we would collide.

except, we didn't. she saw me at the last minute. i prepared for the worst. we both slammed on the brakes. we both got angry at the near-miss. she yelled at me through her closed window and flipped me the finger. i looked back at her while pedalling, and just through up my hand in a gesture of 'what?!' what was i supposed to do? what is your problem? what part of the-left-hand-turner-is-always-at-fault did you fail to read, memorize, and practice?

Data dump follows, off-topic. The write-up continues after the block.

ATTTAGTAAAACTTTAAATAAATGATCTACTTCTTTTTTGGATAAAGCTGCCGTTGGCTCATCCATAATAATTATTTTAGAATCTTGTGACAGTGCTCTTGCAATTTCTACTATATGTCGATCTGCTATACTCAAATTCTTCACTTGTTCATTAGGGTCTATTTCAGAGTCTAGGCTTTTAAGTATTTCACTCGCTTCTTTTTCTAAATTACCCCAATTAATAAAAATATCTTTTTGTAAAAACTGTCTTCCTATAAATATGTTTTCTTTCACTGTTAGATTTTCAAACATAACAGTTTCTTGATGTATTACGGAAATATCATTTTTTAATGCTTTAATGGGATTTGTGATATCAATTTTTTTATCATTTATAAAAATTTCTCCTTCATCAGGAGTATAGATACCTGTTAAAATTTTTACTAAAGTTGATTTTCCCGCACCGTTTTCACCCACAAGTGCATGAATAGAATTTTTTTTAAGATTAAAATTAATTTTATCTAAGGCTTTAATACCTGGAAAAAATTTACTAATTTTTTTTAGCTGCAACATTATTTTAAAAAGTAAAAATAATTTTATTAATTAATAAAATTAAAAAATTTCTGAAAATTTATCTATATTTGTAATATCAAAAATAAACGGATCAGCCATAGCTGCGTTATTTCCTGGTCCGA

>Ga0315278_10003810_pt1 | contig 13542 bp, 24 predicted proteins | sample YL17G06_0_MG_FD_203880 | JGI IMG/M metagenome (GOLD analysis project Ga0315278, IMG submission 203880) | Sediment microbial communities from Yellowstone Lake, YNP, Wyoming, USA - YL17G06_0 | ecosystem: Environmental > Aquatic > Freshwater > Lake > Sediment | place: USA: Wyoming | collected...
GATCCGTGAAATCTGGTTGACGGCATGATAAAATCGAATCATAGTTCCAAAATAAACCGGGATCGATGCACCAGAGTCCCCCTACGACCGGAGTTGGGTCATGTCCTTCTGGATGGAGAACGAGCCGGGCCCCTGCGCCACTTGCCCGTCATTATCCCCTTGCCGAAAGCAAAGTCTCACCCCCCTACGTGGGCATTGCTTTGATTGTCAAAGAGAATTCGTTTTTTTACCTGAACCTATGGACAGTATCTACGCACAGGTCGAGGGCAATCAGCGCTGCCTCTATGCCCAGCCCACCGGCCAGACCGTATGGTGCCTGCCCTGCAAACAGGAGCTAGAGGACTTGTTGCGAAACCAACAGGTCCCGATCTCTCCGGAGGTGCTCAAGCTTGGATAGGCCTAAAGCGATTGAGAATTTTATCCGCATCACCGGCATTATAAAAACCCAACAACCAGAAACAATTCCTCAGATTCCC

it was an otherwise gorgeous morning. and i wasn't coasting over bumps. i was pedalling lightly over them, not having stopped pedalling since i started, as that's how it goes on a fixed gear. it's also quite intense to stop a fixed gear with legs and hand brakes and the will of something holy while trying to avoid a head-on collision with an ugly car driven by a pretty young lady. thankfully the only thing getting splintered was the scene, by the sunshine. i arrived alive.